Bright colors, cartoon faces, and ostentatious animal patterns show a vibrant undercurrent in this year’s report. It’s a treasure trove of distractions, playful reflections of our own audacious individualism. Echoes of past trends – leopard print, gold scroll frames, neon signs – remind us just how loud and lively design can be.
Throughout the report, you’ll see a common trend centered around nostalgia. What’s most interesting is the diversity of nostalgia demonstrated in the different trends. It’s not just ‘Yesterday’s Tomorrow’ or the ‘80s Opulence’ trend, which go back 40 years to the 1980’s, it’s also referencing art from 300 years ago in the Rococo era.
The major trends, with some of the highest year-over-year search increases, are each influenced by an era of design with an emphasis on the brightest and boldest memories. This is the past broadcast in stunning technicolor.
The first major trend is ‘Zine Culture’, representing the term ‘Contemporary Image Collage’ which saw a 1,376% increase in searches. What makes the visual style special is that it’s uniquely undesigned and focuses on creating a raw look that stands out in today’s polished digital world. Zines are independently created and published magazines that tell niche stories for niche audiences. They rose to popularity with the advent of the photocopier, which also lends a signature noise and grain look to the medium. Today’s resurgence of Zine culture lives in the decentralized mindset of social media where independent makers can share and niche groups can discover.
The second major trend is called ‘80s Opulence.’ We know now that the ‘80s are back and ready to party. The term “chain print” is up 731% and “elegance pattern” searches increased 1060%. Forget good taste, this is about good times. Clashing is the keyword for this trend. Its loud, unapologetic, and somehow the effect feels harmonious. Think leopard print (which is up 167%) and snakeskin (up 157%), peacock feathers and gold chain belts, soft fur and hard metal textures. You won’t have to look too far to see that this trend has really has taken off as of late especially in the fashion and music worlds.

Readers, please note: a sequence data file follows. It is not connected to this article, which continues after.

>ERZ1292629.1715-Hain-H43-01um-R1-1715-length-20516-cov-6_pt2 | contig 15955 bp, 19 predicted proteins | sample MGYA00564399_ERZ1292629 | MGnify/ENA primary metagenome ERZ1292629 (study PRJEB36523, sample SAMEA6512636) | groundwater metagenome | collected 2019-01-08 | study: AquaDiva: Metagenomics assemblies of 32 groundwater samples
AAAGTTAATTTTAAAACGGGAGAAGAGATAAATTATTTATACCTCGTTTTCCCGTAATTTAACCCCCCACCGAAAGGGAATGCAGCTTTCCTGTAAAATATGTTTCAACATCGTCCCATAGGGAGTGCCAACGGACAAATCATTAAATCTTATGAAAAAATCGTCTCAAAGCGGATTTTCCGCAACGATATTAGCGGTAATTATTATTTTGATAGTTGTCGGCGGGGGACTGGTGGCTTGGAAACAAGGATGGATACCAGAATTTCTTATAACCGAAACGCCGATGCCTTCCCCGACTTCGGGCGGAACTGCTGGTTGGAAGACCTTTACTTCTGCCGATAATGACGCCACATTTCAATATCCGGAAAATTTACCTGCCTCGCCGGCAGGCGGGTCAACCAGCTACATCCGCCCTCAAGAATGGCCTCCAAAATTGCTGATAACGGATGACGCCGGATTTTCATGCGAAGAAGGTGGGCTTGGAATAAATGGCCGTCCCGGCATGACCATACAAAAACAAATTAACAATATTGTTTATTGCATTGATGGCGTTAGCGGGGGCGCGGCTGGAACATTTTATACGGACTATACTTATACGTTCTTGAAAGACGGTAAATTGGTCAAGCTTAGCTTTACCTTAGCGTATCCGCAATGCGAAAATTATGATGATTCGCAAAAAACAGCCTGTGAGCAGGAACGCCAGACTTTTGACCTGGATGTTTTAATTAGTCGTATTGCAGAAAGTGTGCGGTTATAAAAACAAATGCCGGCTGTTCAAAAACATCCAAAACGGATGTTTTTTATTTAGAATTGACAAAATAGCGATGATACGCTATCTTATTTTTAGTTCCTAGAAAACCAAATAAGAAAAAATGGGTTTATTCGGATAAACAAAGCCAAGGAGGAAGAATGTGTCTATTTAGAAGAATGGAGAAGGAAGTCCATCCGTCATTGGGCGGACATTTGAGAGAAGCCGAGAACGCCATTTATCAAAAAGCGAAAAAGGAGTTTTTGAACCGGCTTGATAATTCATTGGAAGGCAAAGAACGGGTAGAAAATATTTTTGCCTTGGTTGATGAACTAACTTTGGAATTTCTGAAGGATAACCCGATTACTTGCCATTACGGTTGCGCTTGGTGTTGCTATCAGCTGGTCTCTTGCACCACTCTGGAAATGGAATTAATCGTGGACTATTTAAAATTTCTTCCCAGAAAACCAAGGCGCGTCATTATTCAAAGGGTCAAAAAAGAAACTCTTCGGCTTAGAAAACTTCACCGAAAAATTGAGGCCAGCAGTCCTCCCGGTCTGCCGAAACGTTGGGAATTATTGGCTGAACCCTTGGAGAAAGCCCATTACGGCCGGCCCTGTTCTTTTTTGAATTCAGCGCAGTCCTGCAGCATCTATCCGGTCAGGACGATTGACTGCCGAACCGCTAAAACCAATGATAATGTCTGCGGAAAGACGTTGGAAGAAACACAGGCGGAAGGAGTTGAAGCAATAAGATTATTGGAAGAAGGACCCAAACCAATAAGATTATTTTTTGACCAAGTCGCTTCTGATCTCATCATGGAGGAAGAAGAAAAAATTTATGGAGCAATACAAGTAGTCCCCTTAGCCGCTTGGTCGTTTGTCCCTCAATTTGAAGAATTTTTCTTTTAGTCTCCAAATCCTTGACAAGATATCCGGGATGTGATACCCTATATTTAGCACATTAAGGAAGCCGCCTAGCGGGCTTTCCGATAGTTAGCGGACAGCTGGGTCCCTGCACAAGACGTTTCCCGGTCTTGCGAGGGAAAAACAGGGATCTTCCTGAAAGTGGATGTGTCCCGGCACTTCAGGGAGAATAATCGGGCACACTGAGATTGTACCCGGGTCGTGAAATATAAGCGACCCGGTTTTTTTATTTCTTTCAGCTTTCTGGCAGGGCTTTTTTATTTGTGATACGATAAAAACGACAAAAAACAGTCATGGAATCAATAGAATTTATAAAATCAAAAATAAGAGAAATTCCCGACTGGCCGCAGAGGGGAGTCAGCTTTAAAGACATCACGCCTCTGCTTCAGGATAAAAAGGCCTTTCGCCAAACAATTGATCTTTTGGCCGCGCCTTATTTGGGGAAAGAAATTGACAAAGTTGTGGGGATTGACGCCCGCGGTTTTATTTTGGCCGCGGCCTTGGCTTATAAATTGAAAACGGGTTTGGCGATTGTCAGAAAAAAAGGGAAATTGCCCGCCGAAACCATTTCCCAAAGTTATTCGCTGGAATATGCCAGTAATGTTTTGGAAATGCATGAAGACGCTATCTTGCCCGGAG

The third major trend for 2019 is ‘Yesterday’s Tomorrow.’ The search terms that inspired this trend include ‘synthwave’ up +717%, ‘retrowave’ up 676%, and ‘duotone’ up 230%. Stylistically yesterday’s tomorrow is all about what’s old is new again. This trend is an optimistic redux of early-tech and a focus on what yesterday’s tomorrow looked like. For some key visual elements think old video games, brash neon colors, and futuristic landscapes. The color palette for Yesterday’s tomorrow borrows from some of Shutterstock’s 2019 Color Trends predicted in the fall where you see colors like Proton Purple, UFO Green, and Plastic Pink being used. Yesterday’s Tomorrow is all about the looks and sounds that defined futurism at the beginning of the digital age, like purple, blue, and pink duotone gradients, basic vector graphics, and dreamy synth music.
In addition to the top trends, the report outlines eight rising stars; some are joyful and made for escapism such as “Tempting Typography” and unique “Kawaii” illustrations, while others put reality into sharp focus including the urgent issue of “Beyond Plastic.” Global Trends also outlines the fastest growing trends in 20 countries around the world with “Colorful Cartoon Art” dominating in the U.S. and “Intelligent Space” in the U.K.
Lou Weiss, global Chief Marketing Officer of Shutterstock said “even the most talented creative professionals sometimes want a little inspiration for their next big project. This year, our top three trends are influenced by the bold design principles of years past, so it will be particularly interesting to see how they evolve with modern interpretations best suited for today’s digital platforms.”
Some of this years trends can already be seen on the runway at Winter 2019 fashion shows, particularly with ‘80s opulence’ and also ‘Kalamkari’ styles. Every year it’s exciting to watch how these trends play out on the big screen, on the runway, in major ad campaigns, in stores, on packaging, and everywhere in between.